Kia Sellers, an eighth grader in New York City, is a self-styled social media expert. Tumblr, Facebook, Twitter, Foursquare, Google chat, Instagram and YouTube are all part of the 14-year-old’s vocabulary.
Like many other tweens and teens her age, she has mostly used her ease with tweeting and uploading cell phone photos to organize her busy social life.
But Sellers now finds that these skills are giving her a leg up in the classroom. At her private pre-kindergarten through eighth grade school on Manhattan’s Upper West Side, teachers have embraced the call to integrate lessons on social media into the curriculum.
For instance, Sellers’ eighth grade classmates at the Mandell School on Columbus Avenue are currently using social media sites such as Tumblr, Instagram and Twitter in a class-wide project to save Asphalt Green from the city’s plans to build a 2-acre waste transfer station. The station, which would be located adjacent to the Asphalt Green athletic fields, a not-for-profit athletic complex east of the school, is part of Mayor Michael Bloomberg’s 20-year solid waste management plan for the city. Officials said that the station would allow Manhattan to take responsibility for some of its waste rather than sending it to other boroughs. Asphalt Green is open to the public, and contains a park, a pool and a fitness center, among other things.
“Social media can help teach kids that important learning and networking opportunities can take place outside the four walls of a classroom,” said Tiffany Della Vedova, Mandell’s new head of the fourth through eighth grade classes. “Let’s stop looking at social media as something that’s negative.”
Like Mandell, more and more schools are trying to teach their students and teachers how to use social media in productive ways.
The New York City Department of Education recently released a social media guideline for teachers in public schools, and hired someone to help teachers to learn and integrate it in their classrooms.
Chicago Public Schools provide a “Social Media Toolkit” available online to principals and staff. The site has video tutorials on subjects including how to manage a school Twitter page, teaching social media etiquette and how to send mass text messages via Twitter.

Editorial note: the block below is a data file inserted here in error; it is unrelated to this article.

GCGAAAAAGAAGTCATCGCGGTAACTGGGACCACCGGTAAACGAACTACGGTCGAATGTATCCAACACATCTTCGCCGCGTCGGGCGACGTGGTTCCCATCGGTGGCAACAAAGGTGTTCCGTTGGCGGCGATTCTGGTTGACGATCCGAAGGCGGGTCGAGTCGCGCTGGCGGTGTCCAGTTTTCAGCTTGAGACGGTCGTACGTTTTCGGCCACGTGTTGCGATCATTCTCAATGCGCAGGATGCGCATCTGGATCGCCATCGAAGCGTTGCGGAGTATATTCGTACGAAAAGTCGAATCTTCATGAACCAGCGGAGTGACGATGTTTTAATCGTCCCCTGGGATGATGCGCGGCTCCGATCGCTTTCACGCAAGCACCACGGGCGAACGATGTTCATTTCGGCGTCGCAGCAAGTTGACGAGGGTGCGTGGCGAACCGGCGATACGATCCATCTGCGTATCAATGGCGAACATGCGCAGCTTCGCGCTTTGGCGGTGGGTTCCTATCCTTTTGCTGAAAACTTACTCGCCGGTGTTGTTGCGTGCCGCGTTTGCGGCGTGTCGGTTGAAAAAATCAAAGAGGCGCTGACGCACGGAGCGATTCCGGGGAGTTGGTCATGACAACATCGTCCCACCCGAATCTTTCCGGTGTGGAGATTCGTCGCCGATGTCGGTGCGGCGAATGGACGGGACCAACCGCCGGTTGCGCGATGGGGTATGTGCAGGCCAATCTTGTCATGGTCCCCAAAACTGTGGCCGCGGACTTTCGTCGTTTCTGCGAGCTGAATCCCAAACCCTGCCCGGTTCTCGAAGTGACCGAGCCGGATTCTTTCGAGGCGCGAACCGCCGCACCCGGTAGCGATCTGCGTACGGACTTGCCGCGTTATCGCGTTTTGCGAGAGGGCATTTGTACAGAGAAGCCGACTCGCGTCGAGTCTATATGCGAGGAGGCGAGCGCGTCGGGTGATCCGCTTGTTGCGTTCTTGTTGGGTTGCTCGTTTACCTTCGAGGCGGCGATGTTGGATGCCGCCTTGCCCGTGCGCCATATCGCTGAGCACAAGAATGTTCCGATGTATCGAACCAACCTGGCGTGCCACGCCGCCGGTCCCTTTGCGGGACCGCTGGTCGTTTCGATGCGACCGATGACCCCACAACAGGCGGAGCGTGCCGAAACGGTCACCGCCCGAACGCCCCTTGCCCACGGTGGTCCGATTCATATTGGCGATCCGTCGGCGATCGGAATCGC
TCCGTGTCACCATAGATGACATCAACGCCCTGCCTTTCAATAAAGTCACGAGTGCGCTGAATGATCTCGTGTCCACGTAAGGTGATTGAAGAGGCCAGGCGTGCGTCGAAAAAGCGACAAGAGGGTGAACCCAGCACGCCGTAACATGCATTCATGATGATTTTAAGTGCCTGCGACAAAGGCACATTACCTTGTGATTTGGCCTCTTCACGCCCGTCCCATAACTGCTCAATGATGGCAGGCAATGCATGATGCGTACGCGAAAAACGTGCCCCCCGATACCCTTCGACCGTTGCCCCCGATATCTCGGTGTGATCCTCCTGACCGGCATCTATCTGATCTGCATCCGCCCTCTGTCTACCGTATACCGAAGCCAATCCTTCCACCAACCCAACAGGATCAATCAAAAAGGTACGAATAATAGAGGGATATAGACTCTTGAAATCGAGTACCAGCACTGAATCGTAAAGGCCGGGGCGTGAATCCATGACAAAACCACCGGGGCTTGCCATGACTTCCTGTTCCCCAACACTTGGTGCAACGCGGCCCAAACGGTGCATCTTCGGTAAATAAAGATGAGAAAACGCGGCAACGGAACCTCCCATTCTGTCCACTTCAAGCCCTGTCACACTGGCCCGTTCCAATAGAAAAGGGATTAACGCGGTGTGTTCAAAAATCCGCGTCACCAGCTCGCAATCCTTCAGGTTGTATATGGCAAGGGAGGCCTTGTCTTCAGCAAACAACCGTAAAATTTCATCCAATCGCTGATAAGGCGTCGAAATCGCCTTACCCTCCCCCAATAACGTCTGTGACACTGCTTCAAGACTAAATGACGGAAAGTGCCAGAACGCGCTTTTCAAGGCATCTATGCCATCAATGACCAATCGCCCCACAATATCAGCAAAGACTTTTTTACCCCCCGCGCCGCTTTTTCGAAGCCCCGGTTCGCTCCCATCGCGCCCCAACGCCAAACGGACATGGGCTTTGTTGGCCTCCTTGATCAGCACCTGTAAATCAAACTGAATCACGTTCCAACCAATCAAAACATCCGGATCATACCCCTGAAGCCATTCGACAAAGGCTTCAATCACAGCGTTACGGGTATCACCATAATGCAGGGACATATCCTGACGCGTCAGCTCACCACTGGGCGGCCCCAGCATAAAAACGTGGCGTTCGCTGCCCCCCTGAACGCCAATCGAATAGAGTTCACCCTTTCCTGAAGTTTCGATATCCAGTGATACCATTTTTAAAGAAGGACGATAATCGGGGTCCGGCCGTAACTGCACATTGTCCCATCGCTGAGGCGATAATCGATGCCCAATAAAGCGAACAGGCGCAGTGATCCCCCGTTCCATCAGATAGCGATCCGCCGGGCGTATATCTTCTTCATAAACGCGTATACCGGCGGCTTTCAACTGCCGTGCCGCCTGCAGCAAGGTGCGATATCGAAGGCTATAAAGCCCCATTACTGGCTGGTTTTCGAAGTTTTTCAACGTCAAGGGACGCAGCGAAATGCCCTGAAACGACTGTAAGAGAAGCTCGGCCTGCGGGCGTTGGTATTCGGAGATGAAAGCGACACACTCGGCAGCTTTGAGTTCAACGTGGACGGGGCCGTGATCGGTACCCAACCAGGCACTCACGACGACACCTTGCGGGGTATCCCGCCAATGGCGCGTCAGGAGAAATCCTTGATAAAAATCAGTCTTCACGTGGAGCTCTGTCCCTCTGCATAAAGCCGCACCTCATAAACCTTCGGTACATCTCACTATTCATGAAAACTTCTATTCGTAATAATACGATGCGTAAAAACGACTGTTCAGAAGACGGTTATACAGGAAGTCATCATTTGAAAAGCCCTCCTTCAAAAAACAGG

In addition to instruction from within the administration, education conferences are now offering help with understanding social media. The ASCD, an international nonprofit group which provides programs, products and services to assist educators, has added a seminar on social media to its annual conference in recent years. Ed Social Media is an organization that provides social media training seminars for schools for a fee, and the group hosts an annual social media summit that includes topics such as Twitter chats and video production. Last year, the conference had 105 attendees from around the country. At this year’s conference, held in Boston at the beginning of April, there were 160.
Some educators argue that students need to know how to use the medium to be successful in the future.
“No one is telling adults to put their devices away,” said Eric Sheninger, the principal of New Milford High School in New Jersey, who puts a heavy emphasis on teaching students how to use social media effectively. “It’s becoming more and more prevalent in virtually every field around the globe. Our students have a leg up because they’ve been exposed and immersed in a setting that allowed them to use real world tools to solve real world problems.”
The eighth graders at Mandell are already buzzing about the job opportunities available for those who are fluent in social media – they could become a marketing specialist at Google, for example
But there is not a consensus on how all things social media should be taught.
“Many of our educators came from a pre-digital context,” said Marc Prensky, author of Teaching Digital Natives and From Digital Natives to Digital Wisdom. “There are no best practices.”
Instead, schools are creating their own blueprint – figuring out what works for them based on their school and student make-up. It remains to be seen which practices will ultimately benefit students more in the long run.
“The period we’re in is a very high experimentation period,” Prensky said. “People are doing the old things in new ways and think they’re taking advantage of these tools and they’re not. And some people are doing brand new things.”
Under the supervision of teachers at Mandell, students have created various social media accounts on their own in order to bring attention to the controversy surrounding Asphalt Green.
“What they’re going to do is try to bring attention and educate throughout the city from a youth perspective,” said Christina Klapper, director of marketing at Asphalt Green. “A child’s voice is always going to be very meaningful.”
Educators at Mandell are using the project to teach students about the importance of conservation techniques, especially in New York City where green space is limited.